Esther Makoloane joined PPC at Lime Acres as a Media Works AET facilitator in 2010. Her learners are varied and include mine employees, mine contractors and community members.

  1. Why did you become a Media Works facilitator?

I decided to become a Media Works facilitator so that I could help adults who, due to different circumstances, were deprived of getting basic education during their teenage years. To give them equal opportunities of being promoted to higher positions within their companies.

  1. Tell us a bit about yourself and your qualifications

I grew up in a family of 7 children. My parents were unemployed with very little education. With the help of my brothers, who were earning very little due to lack of qualifications, I managed to complete my Matric in 1985. I never gave up, I did a short course with Operation Upgrade for Adult Literacy teachers in 1992, and later trained as a Trainer of Trainers at Learn & Teach Adult Literacy Organisation in 1993. I achieved Adult Educators Certificate in 1998 & Higher Diploma through distance learning with the University of the Western Cape in the year 2002. I am also an accredited assessor and a Media Works FLC Facilitator for Mathematical Literacy.

  1. Tell us about your early career.

My first job as an Adult Educator was at my village Losasaneng, employed by Helen Joseph Women Development Centre (Non-Governmental Organisation) in Kimberley in 1992. I went door to door and recruited 12 people who were between the ages fo 20 and 55. At first they were asking me if they will be able to learn something because they were old, but after explaining that one is never too old to learner they agreed. I used my late brother’s two roomed house as a class and a box as my chalk board. Fortunately we were selling chicken portions at home so I always had plenty of boxes. The only thing that was available was learners reading books and my teaching charts from my Operation Upgrade Adult Literacy course. My learners were totally illiterate but within three months they wrote their first external exam in mother tongue, and they all passed. They could read their bibles and short stories in their mother tongue, which was unbelievable to them. They never thought that one day they will be able to read. One day in 1992 they were invited at Kimberley to meet with our late president Nelson Mandela, who shook hands with them and congratulated them for a good step they have taken at their age. My Director was the late Mrs Mitta Seperepere and I was earning R200 per month but I was happy because I could share knowledge with disadvantaged community members, and they were also happy. In 1993 I moved within the organisation to work as a trainer and fieldworker for Helen Joseph Women Development Centre.

  1. What is a typical day like for you?

My clients are varied and consist of PPC LTD employees, its contractors and community members who are above the age of 18, as a result their availability to attend classes differ. My day is always hectic because I am the only facilitator in the company facilitating from AET Level 1 to 4, in both Mathematical and English Literacy.

My day starts as early as 05h00 every day because I have to start my lessons at 07h00 at the community training centre where I facilitate for employees and contractors working on the afternoon shift. From 09h00 to 14h00 I attend to PPC employees who attend classes during work hours. Then from 15h00 until 19h00 I am busy with community members, contractors and PPC employees who work the morning and night shifts. I do this for 3 days per week and then become busy with administration on Thursday and Friday. When I am able to, I offer lessons to those who are behind with their work for 2 hours on Saturdays and Sunday. I always go the extra mile because the pace at which learners progress is never the same, and it is my duty to ensure that slow learners also achieve. It’s tough but at the end of the day I smile when the results are good.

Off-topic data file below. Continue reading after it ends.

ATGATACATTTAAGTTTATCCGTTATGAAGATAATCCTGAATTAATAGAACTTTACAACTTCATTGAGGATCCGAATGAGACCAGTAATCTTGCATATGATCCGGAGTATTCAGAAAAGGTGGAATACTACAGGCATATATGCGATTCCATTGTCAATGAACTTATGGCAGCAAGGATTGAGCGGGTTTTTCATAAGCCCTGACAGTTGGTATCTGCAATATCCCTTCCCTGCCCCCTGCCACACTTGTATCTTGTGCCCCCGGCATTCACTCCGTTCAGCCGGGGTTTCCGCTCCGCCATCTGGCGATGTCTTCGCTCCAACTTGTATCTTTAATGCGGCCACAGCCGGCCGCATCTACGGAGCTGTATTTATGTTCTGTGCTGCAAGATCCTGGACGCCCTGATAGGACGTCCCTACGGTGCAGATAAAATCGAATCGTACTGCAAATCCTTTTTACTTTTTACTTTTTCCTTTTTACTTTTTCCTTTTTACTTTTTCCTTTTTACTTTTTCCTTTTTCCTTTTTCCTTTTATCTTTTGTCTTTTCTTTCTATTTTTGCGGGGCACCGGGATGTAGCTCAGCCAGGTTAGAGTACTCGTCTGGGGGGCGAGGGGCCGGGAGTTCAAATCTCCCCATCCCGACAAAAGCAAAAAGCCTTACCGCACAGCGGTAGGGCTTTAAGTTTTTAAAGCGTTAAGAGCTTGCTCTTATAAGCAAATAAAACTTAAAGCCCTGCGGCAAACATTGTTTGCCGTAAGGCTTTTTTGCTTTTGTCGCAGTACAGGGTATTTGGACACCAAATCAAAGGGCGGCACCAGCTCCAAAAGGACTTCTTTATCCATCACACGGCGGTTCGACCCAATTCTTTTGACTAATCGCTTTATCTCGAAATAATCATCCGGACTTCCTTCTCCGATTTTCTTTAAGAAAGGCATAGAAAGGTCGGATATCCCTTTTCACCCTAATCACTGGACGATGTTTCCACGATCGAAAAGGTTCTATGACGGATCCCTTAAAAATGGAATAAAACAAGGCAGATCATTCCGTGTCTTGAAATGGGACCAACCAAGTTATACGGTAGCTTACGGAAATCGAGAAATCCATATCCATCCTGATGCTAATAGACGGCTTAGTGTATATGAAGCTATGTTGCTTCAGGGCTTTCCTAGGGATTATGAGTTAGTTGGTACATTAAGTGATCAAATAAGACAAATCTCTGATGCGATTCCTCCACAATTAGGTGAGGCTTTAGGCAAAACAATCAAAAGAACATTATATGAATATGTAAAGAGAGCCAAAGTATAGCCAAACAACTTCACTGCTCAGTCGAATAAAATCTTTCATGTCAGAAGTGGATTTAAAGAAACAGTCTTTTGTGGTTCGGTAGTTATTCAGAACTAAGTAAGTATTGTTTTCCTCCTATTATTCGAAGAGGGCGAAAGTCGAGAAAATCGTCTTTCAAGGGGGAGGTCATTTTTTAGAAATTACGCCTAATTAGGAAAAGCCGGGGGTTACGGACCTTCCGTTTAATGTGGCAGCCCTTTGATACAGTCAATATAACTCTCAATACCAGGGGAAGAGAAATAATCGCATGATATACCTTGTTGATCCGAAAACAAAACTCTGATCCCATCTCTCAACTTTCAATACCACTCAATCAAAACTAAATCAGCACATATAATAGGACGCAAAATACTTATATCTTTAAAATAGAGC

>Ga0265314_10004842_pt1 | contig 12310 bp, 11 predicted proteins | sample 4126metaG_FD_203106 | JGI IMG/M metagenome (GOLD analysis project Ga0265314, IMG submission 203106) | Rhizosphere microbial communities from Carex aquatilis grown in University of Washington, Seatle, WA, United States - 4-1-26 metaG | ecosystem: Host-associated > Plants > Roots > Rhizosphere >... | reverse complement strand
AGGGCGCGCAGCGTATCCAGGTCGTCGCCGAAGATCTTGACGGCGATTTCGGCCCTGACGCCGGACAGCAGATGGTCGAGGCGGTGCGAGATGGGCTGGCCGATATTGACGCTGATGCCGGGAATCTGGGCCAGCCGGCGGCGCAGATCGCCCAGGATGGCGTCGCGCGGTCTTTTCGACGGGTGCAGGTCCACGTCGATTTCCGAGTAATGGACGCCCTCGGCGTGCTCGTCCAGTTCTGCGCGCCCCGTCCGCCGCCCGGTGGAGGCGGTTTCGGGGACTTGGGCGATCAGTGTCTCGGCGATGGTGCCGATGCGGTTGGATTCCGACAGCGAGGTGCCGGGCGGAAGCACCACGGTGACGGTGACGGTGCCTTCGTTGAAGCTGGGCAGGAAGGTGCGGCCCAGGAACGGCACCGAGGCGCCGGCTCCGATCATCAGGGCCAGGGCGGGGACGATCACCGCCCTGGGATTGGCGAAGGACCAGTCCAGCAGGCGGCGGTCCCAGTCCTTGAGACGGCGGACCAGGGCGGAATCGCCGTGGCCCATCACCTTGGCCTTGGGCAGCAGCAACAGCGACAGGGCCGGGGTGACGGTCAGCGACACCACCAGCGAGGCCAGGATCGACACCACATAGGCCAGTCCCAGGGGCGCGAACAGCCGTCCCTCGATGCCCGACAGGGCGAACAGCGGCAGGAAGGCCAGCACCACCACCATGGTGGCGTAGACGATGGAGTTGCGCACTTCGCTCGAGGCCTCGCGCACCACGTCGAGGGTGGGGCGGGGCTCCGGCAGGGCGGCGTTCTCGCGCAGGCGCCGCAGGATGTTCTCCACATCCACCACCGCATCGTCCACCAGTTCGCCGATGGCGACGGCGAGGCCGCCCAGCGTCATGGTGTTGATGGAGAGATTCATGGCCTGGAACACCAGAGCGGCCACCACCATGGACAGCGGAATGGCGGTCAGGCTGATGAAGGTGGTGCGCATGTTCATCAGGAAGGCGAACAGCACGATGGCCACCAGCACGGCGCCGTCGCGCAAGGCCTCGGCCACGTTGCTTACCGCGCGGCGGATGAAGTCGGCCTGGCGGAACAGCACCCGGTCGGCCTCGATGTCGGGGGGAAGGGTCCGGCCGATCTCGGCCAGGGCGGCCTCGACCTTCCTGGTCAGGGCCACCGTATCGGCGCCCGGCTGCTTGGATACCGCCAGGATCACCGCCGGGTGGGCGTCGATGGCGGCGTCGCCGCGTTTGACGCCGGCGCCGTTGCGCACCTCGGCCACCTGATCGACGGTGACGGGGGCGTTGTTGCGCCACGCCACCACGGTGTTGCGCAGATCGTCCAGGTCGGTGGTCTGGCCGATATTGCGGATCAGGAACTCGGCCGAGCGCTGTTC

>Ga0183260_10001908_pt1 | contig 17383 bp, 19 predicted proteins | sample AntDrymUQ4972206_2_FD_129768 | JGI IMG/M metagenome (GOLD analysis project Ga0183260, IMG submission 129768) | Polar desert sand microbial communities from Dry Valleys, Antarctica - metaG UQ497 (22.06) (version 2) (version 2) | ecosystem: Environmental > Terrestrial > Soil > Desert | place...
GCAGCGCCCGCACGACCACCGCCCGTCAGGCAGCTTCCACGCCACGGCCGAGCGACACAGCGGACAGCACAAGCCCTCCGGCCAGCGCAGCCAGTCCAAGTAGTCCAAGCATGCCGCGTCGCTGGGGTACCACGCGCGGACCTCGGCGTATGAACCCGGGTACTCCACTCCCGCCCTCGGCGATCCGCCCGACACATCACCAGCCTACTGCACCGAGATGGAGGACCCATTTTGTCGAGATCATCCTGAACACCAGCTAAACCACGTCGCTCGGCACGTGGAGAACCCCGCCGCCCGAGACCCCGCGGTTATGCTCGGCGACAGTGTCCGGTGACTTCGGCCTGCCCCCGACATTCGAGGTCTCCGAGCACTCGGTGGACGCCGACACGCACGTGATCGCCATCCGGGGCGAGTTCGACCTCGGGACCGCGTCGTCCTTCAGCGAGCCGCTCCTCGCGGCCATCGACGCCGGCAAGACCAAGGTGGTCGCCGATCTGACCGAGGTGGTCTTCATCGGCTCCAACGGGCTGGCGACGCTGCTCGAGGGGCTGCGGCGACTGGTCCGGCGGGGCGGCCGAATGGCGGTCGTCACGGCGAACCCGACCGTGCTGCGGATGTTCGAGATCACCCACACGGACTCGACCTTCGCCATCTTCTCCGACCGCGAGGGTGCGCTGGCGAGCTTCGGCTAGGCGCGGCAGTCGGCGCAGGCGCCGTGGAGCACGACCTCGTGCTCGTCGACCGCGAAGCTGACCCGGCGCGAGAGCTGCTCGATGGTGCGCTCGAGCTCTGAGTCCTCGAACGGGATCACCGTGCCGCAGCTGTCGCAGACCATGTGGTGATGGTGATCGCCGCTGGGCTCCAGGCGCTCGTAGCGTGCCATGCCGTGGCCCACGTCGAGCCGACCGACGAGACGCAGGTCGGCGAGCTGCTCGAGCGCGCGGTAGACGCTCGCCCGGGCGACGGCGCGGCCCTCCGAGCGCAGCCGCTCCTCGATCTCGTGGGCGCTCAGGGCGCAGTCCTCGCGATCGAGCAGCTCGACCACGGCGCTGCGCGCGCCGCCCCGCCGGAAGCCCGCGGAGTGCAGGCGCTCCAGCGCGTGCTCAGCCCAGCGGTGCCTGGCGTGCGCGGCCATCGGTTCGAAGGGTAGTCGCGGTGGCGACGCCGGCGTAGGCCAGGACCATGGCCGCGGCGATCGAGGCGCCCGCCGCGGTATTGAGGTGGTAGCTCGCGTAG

1. What do you enjoy most about being a facilitator?

The best part of my work is that I not only help learners, but I get to learn from them too. When learners struggle to solve a mathematical problem, I use different strategies and guiding examples to help them. This helps me to develop as a facilitator. I also enjoy it when a learner challenges an idea and gets class to discuss the point. When a discussion like this starts I move away from them for few minutes to allow them to come up with their own solutions, I generally find that when I return they have reached an agreement and they will now be happy and laughing again.

  1. Are there any learners who have made an impact on you?

There are a number of learners who made an impact in my life, but I would specifically like to mention Dan Motshabi who was totally illiterate when he first started coming to AET classes. He worked at the Rex Diamond Mine in 2002. He could only write his name because somebody showed him how to write it even though he didn’t know what all those letters were. He is now building a company that will recycle oil and supply it to other companies as clean oil and diesel in the area of Smiths Drift, Kimberley and Kuruman. He is in fact the founder member and Chairperson of the company, and is able to debate and communicate with confidence in the queen’s language with top business men.

  1. What should you know before becoming a facilitator?

To be an AET Facilitator is not only about the classroom and books, but to change lives of adults positively as member of society. One needs to be patient, flexible and hard working. Sometimes you are faced with a situation where you have to counsel learners with personal problems so that their learning is not disturbed. All Facilitators need to be committed and not be cheque collectors. We need to place learners and their learning first.